Medical Ailments – *CYA Disclaimer* we are NOT medical professionals. Do not rely on us for any specific advice concerning your condition. This is basic information we have gathered from multiple sources, but in no way represents medical advice. Always follow your intuition, no one knows your body like you do, and when in doubt ask a doctor.
Kidney / Liver / Detoxing issues. The kidneys process toxins and nutrients, so if they're weakened and suddenly put on double duty because of an external circumstance (magnesium) which is triggering the flushing of toxins, or absorption, it's potentially dangerous. In theory, too much magnesium absorption, or too rapid a detoxification could stress the kidney. There are reports from many people with kidney/liver problems, even those with only one kidney that report zero problems floating; on the contrary, credit the tank with healing properties, but if you have any liver or kidney issues it’s something you should be aware of.
The bottom line is that we don't have enough information about a) how much magnesium is absorbed while floating and b) whether your kidneys are impaired enough to produce a situation of too much magnesium in the bloodstream. There is a big range of "impaired" kidney function all the way from mild (like in well managed chronic kidney disease) to severe (like in people on hemodialysis). If you have liver or kidney issues you should consult your doctor and if you do float it’s recommended to drink plenty of water before and after your float.
Chemotherapy & Radiation. Chemo is an incredibly toxic substance; it’s so toxic, that it not only kills cancer cells but also the healthy ones too. It’s possible that because of the detoxifying effects of floating you could negate the effectiveness of the treatment. We require that patients undergoing chemotherapy wait a minimum of 4-6 weeks before floating. You may benefit from high density Epsom salt baths at home during this time.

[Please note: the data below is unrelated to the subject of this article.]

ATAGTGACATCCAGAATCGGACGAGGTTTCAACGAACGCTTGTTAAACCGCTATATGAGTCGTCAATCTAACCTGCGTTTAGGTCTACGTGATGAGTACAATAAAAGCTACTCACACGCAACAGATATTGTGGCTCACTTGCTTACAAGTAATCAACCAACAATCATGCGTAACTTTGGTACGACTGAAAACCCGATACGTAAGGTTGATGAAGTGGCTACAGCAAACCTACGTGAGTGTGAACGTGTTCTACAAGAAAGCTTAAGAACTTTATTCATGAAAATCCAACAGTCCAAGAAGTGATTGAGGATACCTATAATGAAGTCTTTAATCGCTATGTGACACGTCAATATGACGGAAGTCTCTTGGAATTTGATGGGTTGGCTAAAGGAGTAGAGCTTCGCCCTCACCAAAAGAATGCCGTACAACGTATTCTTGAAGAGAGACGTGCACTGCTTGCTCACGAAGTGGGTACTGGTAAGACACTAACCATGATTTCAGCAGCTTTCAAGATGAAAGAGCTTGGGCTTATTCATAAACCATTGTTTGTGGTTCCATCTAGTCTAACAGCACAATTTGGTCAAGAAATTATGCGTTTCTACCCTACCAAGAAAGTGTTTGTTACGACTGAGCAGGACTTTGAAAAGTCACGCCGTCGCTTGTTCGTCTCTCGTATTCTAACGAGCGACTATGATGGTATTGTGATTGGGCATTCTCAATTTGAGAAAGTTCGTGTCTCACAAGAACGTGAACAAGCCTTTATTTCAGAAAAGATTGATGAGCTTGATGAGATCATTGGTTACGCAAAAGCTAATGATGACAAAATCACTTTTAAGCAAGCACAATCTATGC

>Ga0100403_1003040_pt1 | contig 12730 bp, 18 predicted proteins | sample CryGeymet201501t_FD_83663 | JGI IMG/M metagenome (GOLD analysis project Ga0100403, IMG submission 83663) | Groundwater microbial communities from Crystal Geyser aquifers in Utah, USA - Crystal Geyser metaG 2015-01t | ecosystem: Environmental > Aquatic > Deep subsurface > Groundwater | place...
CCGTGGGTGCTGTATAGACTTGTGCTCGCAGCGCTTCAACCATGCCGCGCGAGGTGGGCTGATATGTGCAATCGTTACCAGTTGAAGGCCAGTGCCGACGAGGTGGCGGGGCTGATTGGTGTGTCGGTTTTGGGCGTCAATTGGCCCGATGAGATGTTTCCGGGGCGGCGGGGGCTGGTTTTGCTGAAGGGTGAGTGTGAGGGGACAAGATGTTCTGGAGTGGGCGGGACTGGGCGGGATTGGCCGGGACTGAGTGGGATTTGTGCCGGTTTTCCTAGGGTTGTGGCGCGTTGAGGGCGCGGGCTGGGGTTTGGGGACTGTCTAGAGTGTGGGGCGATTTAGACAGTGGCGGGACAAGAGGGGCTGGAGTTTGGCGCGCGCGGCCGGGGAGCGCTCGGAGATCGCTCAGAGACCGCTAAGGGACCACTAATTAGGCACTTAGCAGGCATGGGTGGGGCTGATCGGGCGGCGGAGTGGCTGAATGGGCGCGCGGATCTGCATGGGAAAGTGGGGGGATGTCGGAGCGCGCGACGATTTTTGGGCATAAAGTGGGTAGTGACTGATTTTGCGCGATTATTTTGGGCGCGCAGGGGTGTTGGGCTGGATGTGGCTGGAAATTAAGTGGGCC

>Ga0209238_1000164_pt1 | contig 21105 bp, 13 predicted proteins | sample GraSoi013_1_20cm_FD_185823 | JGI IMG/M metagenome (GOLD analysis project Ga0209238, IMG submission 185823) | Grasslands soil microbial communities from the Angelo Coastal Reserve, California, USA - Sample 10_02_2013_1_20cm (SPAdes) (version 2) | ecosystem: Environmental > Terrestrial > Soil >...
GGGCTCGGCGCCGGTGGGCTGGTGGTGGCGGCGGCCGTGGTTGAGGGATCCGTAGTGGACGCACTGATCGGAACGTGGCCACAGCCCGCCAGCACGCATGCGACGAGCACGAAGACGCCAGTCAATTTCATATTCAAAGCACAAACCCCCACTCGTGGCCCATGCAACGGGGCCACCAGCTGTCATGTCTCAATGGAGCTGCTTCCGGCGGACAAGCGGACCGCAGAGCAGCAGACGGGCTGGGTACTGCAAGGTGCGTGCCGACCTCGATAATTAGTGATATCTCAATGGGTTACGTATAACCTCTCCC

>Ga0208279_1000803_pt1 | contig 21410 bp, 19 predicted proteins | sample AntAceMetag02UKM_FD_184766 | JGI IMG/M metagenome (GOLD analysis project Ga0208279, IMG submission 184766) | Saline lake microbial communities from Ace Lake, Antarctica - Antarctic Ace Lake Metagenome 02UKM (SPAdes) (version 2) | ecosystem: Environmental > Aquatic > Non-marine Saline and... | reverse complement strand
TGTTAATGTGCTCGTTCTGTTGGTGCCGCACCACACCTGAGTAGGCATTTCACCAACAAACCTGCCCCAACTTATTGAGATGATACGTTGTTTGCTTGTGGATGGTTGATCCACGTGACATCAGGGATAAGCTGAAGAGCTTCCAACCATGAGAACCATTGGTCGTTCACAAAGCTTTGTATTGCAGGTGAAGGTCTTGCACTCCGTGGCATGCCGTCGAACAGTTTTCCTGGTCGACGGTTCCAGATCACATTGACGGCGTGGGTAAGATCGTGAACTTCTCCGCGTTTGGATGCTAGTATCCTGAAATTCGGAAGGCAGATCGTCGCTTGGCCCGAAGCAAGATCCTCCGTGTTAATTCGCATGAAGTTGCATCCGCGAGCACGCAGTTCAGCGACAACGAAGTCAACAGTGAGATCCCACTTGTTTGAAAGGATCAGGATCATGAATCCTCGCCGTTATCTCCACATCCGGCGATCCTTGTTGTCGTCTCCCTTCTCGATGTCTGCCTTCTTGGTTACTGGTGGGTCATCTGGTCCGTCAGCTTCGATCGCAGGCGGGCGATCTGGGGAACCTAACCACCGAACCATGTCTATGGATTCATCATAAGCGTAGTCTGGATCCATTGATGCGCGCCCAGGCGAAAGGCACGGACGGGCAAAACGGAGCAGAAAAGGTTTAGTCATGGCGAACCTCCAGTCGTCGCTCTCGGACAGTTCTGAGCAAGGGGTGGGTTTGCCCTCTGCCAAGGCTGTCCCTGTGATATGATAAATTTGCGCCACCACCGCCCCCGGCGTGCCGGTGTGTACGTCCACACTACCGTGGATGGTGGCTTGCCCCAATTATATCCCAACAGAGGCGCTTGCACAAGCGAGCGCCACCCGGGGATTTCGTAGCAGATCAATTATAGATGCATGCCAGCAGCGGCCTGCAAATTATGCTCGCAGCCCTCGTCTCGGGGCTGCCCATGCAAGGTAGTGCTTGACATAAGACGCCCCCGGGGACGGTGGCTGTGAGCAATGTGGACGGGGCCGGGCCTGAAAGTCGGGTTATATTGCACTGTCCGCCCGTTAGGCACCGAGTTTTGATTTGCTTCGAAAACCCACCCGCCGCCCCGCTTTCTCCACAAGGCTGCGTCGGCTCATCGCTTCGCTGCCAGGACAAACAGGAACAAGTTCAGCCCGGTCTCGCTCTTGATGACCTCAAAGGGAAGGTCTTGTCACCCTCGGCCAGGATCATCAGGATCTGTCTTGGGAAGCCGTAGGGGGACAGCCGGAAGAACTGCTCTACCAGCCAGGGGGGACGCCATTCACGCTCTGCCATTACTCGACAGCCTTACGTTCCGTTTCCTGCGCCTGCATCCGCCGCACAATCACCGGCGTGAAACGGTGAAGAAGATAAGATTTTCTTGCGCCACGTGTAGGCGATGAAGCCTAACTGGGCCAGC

Epilepsy and/or seizure disorders. This is a tough one; our family has been impacted by epilepsy so we have a soft spot for suffers, yet almost every float centre’s waiver includes a clause that you cannot float if you have one of these conditions. Seizures can be triggered by stress and overactive sensory input; therefore, practical wisdom suggests that people with seizure disorders would benefit significantly from floating – and we truly believe this. In all the research we’ve conducted, it seems the primary reason for not allowing people with seizures to float is a liability issue. If you have a seizure while in the float tank there would be no way for us to know that you were in distress and get you the required medical attention. If your epilepsy or seizure disorder is under control with medication, and you get clearance from your doctor, please seek out floating.
Slipped or damaged vertebrae. I’ve only heard one unverified account of this happening, but I think it’s worth mentioning. The float tank all but negates the effects of gravity from your joints and muscles. For most this is a relaxing and comfortable place to be, but if you have existing or unidentified slippage in your vertebra discs or other skeletal issues the lack of support might put you in a precarious position that could cause more harm than good. This is a very rare occurrence but something to be aware of if it effects you. It may help to use the Float Ease halo, Nekdoodle or poodle noodle for added support.
Incontinence. You can’t float if you have problems with bladder leakage or incontinence. This is purely from a tank solution sanitation position and not because it would be harmful to you. If you want to float perhaps you should invest in a personal float tank set up? Call us, we can recommend tanks and we would love to help you set it up!
Insulin pump / glucose monitor. Most diabetic floaters I’ve come across are comfortable removing their pump for a duration of time, and usually do so for other activities like swimming. This is entirely up to you and your comfort level. You can apply Vaseline to the insertion site to minimize irritation from the salt. You know your body better than anyone, always follow your intuition and doctor’s advice.
Pregnancy. There are very few instances when it would not be safe to float during pregnancy. Most soon to be mothers find valuable relief from common pregnancy woes (see our blog on the topic here), but when in doubt always consult your physician, and (if I don’t sound like a broken record by now I will soon) – follow your intuition and listen to your body.